Reporting From The Ground
A woman volunteering in the Owenses’ shop told me what she thought was really going on. During the pandemic, it was clear which workers were essential and which weren’t. The essential workers – mainly women, Black and brown people asked themselves—If they were so essential, why were they being paid so little and let go when it suited the companies?
“A lot of people were not being compensated for the work they were doing,” she said.
The woman asked me not to use her name because she was worried that her volunteer work would draw attention from the bureaucracy that issues her disability checks. Starting businesses for some people is in part a rejection of a corporate and government system that has not served them well.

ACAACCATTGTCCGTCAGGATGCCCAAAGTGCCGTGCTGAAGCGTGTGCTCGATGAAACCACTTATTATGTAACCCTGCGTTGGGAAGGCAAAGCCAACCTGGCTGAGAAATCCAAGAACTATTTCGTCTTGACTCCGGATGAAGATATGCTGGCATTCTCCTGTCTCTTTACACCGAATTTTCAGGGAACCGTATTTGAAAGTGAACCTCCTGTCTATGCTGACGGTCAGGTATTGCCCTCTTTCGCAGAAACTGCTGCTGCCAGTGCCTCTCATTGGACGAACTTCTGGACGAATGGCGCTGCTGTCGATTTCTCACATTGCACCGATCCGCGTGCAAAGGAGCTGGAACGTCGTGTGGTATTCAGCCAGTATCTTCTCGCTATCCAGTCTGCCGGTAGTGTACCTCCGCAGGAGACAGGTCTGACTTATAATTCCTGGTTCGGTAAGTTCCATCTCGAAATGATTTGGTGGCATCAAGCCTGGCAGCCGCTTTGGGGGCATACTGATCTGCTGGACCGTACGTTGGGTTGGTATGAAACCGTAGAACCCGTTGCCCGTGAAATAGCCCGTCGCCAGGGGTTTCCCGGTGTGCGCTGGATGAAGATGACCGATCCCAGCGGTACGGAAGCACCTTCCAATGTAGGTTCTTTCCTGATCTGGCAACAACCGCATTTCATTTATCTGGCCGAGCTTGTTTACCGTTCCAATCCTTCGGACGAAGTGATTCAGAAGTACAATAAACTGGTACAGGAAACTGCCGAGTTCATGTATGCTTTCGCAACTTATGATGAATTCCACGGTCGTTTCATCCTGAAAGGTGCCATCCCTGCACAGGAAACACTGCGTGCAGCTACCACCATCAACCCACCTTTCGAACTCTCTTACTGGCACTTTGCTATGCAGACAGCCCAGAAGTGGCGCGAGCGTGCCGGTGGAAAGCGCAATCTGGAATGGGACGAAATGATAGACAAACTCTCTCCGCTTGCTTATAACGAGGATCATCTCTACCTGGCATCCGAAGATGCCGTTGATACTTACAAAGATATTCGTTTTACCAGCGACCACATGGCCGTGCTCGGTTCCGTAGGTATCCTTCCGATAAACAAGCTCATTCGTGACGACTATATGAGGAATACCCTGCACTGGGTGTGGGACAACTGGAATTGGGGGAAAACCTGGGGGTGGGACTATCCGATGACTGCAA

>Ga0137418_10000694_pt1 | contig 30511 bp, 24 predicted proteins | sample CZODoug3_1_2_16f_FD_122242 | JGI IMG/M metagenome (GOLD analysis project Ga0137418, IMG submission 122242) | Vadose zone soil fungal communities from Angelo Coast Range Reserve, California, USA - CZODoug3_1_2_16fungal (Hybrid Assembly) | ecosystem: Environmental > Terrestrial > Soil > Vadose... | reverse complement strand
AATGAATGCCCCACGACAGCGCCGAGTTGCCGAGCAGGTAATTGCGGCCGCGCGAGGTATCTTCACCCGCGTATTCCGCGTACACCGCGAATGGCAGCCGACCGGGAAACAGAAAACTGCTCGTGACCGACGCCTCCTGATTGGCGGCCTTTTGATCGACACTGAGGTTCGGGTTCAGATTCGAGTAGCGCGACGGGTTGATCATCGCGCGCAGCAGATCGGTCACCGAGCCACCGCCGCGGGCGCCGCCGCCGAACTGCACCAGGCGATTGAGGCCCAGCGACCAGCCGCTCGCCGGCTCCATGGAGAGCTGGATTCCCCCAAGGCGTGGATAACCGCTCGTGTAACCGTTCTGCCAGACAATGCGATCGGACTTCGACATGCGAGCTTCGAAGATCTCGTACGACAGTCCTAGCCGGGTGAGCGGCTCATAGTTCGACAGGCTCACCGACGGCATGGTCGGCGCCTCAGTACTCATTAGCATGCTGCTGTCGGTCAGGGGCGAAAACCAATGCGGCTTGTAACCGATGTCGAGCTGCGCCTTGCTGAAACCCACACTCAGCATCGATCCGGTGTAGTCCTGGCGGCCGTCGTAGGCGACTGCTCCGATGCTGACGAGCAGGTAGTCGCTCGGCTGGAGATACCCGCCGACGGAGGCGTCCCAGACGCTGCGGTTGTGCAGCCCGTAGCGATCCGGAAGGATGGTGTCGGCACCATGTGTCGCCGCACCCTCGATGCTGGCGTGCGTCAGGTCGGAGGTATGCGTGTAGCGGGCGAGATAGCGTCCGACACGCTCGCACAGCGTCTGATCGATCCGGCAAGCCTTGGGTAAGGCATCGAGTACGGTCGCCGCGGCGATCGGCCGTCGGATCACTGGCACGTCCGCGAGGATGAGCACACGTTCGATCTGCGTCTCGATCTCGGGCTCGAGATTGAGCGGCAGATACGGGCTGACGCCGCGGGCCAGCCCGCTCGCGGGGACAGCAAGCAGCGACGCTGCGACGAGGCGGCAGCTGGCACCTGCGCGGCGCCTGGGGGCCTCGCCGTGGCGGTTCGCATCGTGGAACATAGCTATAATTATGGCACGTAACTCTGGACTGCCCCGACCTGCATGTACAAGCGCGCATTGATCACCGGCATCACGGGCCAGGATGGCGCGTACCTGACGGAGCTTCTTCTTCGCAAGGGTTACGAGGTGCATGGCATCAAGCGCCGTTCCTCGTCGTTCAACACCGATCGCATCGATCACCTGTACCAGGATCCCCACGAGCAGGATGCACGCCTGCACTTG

The behavior of a lot of large companies during the pandemic was tough to swallow. Here’s one example: In January 2021, The Washington Post reported on 21 large companies that laid workers off despite being profitable and promising they wouldn’t lay workers off, including Berkshire Hathaway, Salesforce, Cisco Systems and PayPal.
Whether New Businesses Succeed Is A Different Story
The other question is how economically significant the rise in entrepreneurship will be. An estimated 15-25% of formations go on to be employer businesses. And the key question there – which got even tougher with the new questions about the banking system in the wake of Silicon Valley Bank’s collapse – is whether the new entrepreneurs will be able to get funding and financial tools, grants and low-interest loans, to build their businesses.